SECRETARY BLINKEN: [...]
Finally, last week we confirmed that Iranian authorities released five U.S. citizens from prison to house arrest – Siamak Namazi, Morad Tahbaz, Emad Shargi, and two Americans who wish to remain private. Most have been in prison since before this administration took office. One has been held for nearly eight years. None should have been detained in the first place.
Yesterday I spoke with several of these detainees’ loved ones. Their resilience, their courage, never ceases to inspire. My message to them is the same thing that you’ll hear from me today. Moving our people to house arrest is a positive step, but they are not yet home. We’re closely monitoring their well-being, we’re especially grateful to our Swiss partners for their on-the-ground support, and we will not rest until our fellow citizens are back in the United States reunited with their families.
Nothing about our overall approach to Iran has changed. We continue to pursue a strategy of deterrence, of pressure, and diplomacy. We remain committed to ensuring that Iran never acquires a nuclear weapon. We continue to hold the regime accountable for its human rights abuses, destabilizing actions in the region, funding of terrorism, provision of drones to Russia, for its use in the war against Ukraine, among many other offenses.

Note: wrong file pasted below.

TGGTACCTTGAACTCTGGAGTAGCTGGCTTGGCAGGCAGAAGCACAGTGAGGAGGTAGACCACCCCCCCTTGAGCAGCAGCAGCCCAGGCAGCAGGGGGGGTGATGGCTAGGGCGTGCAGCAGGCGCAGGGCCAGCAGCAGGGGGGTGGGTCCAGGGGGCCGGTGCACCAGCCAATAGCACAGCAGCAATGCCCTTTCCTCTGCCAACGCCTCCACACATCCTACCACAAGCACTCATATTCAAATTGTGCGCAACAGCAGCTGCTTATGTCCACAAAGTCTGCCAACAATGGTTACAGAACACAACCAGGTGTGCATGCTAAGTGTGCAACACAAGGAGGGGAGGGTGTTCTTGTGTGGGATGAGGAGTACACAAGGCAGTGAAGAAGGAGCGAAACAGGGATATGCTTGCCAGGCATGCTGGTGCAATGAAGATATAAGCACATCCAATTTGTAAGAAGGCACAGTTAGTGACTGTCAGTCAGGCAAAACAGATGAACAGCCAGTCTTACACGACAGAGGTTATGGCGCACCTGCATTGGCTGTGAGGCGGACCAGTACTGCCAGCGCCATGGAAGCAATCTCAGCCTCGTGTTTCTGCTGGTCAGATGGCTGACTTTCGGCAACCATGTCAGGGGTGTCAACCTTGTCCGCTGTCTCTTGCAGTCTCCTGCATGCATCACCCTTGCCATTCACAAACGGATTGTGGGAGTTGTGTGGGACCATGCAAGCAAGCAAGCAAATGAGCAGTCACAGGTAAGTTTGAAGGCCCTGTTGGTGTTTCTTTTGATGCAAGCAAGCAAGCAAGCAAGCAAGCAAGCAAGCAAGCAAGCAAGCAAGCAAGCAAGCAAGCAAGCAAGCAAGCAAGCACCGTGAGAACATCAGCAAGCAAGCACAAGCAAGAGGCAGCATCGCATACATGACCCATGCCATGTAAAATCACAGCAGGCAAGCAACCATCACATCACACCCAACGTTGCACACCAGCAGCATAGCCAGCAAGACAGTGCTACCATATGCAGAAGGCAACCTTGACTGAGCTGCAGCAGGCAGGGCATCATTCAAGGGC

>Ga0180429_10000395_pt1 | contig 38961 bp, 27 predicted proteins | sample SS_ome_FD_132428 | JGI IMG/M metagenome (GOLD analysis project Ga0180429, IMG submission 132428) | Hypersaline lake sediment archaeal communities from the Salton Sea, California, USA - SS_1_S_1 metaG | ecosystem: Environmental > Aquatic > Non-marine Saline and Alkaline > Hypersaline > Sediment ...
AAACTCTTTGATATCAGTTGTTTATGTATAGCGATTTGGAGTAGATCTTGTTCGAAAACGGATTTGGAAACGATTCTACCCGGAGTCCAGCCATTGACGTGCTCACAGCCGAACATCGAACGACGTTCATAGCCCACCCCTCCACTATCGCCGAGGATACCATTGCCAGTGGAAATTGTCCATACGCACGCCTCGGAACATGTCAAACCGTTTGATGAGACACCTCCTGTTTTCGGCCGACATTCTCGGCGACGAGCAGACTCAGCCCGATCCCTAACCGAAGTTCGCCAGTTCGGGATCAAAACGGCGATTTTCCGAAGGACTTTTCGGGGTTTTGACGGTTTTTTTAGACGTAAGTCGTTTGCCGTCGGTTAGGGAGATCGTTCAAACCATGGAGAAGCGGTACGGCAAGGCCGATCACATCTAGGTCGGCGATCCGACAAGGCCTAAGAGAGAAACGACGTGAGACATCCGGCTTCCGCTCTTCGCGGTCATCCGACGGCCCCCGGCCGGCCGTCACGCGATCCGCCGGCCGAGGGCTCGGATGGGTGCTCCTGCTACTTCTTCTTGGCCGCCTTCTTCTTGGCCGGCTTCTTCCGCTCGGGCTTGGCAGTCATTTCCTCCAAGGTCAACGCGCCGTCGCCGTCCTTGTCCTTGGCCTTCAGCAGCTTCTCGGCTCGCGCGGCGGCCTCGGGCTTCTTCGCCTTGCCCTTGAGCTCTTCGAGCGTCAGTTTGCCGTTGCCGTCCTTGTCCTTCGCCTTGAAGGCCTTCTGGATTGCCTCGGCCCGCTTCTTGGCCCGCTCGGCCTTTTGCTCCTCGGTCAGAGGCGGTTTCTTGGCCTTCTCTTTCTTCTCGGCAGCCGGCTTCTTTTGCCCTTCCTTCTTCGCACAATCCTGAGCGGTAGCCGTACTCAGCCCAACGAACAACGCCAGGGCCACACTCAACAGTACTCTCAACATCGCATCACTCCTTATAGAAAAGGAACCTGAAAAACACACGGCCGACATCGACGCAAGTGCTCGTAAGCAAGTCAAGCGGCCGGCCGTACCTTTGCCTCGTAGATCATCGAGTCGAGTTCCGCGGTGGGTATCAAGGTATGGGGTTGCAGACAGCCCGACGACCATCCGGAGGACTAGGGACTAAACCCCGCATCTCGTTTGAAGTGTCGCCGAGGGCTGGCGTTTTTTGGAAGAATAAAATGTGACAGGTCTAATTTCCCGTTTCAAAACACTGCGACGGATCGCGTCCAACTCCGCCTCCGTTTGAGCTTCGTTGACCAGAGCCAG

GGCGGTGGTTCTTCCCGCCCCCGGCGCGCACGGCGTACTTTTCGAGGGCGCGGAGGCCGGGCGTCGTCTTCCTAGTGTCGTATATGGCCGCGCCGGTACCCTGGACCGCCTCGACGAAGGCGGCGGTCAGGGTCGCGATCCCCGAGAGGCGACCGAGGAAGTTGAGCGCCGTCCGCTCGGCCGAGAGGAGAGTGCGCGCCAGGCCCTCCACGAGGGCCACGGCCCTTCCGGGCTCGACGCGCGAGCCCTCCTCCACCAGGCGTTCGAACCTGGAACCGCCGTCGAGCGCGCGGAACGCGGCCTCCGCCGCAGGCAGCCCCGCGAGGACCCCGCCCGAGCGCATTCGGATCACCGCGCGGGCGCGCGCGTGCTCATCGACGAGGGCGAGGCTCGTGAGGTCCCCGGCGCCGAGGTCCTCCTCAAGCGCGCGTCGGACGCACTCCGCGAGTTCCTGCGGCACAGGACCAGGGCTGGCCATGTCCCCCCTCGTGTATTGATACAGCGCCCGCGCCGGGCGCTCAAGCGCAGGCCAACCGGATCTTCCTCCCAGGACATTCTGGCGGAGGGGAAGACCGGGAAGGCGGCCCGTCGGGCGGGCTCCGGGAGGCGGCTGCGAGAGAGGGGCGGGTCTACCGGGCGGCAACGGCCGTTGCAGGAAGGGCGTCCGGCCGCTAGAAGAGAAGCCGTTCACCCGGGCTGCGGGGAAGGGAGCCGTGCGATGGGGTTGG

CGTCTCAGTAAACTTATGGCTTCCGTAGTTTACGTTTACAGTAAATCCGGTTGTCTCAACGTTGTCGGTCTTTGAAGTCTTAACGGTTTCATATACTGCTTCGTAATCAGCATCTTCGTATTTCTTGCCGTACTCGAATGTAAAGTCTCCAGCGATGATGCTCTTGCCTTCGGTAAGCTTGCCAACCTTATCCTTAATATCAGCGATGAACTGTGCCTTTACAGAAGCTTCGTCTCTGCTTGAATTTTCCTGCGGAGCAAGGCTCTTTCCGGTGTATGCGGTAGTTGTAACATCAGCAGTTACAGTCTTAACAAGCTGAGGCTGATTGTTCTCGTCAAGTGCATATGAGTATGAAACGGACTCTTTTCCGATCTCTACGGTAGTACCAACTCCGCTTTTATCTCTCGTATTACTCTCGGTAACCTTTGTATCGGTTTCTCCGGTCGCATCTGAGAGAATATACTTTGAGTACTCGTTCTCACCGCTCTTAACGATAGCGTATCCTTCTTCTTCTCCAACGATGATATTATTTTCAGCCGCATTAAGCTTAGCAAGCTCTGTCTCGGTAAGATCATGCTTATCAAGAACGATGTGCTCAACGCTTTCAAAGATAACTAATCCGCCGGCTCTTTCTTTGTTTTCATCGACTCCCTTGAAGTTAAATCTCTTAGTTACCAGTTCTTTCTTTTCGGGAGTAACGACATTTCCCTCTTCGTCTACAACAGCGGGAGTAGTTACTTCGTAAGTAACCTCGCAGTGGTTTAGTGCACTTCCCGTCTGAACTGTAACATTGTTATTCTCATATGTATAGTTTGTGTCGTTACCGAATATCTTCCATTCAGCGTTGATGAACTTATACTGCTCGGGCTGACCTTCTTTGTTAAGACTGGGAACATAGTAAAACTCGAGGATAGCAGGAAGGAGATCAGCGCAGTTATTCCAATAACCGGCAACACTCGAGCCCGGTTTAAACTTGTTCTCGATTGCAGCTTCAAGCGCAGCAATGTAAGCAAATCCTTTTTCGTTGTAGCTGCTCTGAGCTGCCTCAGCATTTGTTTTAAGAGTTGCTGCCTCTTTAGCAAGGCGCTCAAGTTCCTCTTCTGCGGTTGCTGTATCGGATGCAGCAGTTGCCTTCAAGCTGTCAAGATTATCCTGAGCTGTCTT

We’ve been clear that Iran must de-escalate to create space for future diplomacy. This development – that is, the move of our detainees out of prison and to home detention – is not linked to any other aspect of our Iran policy. It is simply about our people.
You’ve heard me say this before: I have no higher priority than looking out for the security and well-being of Americans around the world. Our department will continue to do everything we can to gain the release of those who are unjustly held around the world.
And I have a couple of questions on Iran. The Wall Street Journal on Friday reported that Iran has slowed the pace at which it is accumulating near-weapons-grade enriched uranium. Is this correct? Based on the information you have, have they really slowed? Was their decision to do so in any way related to or part of the U.S.-Iran agreement that was announced last week?
And last but not least, why isn’t the U.S. permanent resident Shahab Dalili, who’s been detained in Iran since 2016, part of this deal? And why hasn’t he been designated as wrongfully detained? His son is outside the State Department today and is on a hunger strike to protest, asking the same questions. Thank you, sir.
With regard to the questions about Iran, I can’t confirm the reports that you’ve cited. What I can say is, of course, we would welcome any steps that Iran takes to actually de-escalate the growing nuclear threat that it has posed since the United States got out of the Iran nuclear agreement. And, of course, we’ve been very focused on that, and President Biden’s determination to assure that Iran never gets a nuclear weapon remains rock solid.